• Try Remote Accessible Vote by Mail. Go to stanvote, then click on the blue button that says Remote Accessible Vote by Mail (RAVBM). Learn about how it works and click on the link in the center of the page to access the system. You need Internet access and a printer to use RAVBM. You can view the voter guide and print a new ballot today. This is not online voting. The ballot must be mailed or hand-delivered with the same deadlines outlined above.

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Mistakes Made On Vote by Mail Ballots

You may not need a new ballot. If you want to vote for a different candidate or change your vote on a measure, simply draw a line through your original choice. Then mark the choice or choices you want.

If you still need a new ballot, please see the section above labeled Requesting or Replacing a Vote by Mail Ballot.

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Concern Regarding Timely Receipt of Ballots

If a ballot is mailed or hand-delivered prior to Election Day, but the voter has concerns that it may not have been received at the Elections Office on or before 8 p.m. Election Day, the voter may do the following:

  • Check on to see if the ballot has been processed. Ballot processing involves several steps, but we try to process ballots as quickly as possible. On the homepage at, select Your Ballot Information, then My Vote by Mail Ballot status. Enter your information to see the status of your ballot. You also can call the Elections Office at 209-525-5200 or 209-525-5230 for Spanish or send an email to moc.ytnuocnats@etovnats. Please provide your name, residence address and birthdate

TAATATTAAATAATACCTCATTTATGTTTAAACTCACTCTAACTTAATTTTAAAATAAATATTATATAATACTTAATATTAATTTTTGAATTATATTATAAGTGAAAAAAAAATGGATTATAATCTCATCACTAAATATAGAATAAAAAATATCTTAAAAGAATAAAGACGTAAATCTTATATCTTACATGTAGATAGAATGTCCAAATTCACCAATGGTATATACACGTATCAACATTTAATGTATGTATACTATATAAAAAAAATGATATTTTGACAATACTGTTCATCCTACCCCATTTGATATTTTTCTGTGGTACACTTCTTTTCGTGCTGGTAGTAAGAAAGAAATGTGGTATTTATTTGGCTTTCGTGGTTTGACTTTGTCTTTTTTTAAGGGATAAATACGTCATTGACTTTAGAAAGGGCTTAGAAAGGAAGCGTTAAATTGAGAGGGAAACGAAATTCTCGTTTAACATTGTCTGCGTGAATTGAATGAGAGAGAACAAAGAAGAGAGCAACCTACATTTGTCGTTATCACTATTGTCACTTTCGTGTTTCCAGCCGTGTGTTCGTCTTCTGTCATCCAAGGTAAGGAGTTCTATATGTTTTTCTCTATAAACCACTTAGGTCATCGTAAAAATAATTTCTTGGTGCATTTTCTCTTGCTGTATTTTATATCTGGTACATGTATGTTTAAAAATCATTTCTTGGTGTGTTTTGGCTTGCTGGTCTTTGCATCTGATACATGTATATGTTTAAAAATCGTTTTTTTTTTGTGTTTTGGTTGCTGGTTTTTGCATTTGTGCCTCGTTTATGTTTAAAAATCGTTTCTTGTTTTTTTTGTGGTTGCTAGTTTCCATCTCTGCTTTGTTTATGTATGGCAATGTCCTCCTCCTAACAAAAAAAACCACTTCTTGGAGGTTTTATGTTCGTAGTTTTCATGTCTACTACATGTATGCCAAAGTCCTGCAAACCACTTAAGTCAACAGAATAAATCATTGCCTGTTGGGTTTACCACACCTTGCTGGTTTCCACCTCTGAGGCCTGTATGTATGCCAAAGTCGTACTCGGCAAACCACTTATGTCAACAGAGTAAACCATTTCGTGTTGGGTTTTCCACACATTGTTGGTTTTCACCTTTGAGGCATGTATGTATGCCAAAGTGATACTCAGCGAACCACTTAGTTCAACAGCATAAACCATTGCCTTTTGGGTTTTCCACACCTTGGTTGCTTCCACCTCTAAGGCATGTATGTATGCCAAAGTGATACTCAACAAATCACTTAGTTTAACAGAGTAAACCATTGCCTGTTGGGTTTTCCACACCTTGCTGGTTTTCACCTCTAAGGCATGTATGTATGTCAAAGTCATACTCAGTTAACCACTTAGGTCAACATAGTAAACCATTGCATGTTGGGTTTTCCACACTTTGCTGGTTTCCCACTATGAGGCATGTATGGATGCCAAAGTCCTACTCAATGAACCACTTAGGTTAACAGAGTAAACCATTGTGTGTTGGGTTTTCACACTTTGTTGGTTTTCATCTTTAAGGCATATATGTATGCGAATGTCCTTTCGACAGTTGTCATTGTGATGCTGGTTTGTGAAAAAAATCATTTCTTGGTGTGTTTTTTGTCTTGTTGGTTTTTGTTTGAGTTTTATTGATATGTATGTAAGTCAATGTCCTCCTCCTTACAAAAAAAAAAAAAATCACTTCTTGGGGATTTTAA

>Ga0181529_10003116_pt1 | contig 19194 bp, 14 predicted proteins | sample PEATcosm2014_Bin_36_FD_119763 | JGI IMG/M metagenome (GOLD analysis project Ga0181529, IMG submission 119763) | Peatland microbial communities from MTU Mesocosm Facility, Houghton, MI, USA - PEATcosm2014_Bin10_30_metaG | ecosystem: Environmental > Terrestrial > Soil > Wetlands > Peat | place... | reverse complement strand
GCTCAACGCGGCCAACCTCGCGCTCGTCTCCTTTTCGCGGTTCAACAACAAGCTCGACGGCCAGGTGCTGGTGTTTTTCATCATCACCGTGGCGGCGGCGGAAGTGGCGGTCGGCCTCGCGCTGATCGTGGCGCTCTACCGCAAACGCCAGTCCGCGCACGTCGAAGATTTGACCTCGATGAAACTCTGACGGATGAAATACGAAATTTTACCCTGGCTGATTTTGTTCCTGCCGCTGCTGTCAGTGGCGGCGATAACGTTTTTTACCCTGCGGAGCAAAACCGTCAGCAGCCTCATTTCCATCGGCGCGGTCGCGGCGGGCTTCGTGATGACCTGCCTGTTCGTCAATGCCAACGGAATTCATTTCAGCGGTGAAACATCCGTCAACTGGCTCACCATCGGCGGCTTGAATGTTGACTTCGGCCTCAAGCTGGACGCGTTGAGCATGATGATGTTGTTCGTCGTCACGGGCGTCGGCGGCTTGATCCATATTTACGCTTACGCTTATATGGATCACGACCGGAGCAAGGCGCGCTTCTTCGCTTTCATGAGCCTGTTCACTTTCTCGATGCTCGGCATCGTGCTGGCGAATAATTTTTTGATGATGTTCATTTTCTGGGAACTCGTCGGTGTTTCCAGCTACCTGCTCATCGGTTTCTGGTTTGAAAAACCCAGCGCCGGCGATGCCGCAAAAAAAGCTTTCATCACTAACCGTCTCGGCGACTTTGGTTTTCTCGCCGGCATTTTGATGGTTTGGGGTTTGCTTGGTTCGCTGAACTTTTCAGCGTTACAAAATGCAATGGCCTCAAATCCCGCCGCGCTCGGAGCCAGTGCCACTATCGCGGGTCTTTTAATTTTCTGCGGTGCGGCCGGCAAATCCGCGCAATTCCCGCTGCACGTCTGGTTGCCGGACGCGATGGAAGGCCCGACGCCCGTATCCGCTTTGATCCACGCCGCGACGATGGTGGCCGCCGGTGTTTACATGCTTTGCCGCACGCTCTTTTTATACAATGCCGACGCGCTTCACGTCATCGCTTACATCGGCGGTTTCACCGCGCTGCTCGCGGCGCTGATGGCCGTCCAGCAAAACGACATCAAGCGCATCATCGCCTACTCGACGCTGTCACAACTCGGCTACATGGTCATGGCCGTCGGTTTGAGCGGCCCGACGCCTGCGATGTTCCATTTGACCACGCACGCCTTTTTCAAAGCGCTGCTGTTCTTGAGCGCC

• If your ballot has not been processed, you can get another ballot at a vote center or the Elections Office. When the new ballot is issued, the original ballot is automatically suspended. Our system will block the original ballot from being processed.

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Military or Overseas Voter

If you are in the military or currently overseas you may qualify as a UOCAVA Voter (Uniformed and Overseas Citizens Absentee Voting Act). Your County elections official will process these ballot applications as early as 60 days prior to the election. (Elections Code Section 3105)

To apply as a UOCAVA Voter, you may need to complete a Federal Post Card Application, also known as an FPCA. To download an FPCA, go to and click on “Request an Absentee Ballot,” then follow the instructions on your screen to complete the application.

Send the completed application to our office via postal service at:

Stanislaus County Registrar of Voters
1021 "I" Street, Suite 101
Modesto, CA 95354

You may also fax your completed application to us at 209-525-5803.

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Vote by Mail Voting Historical Background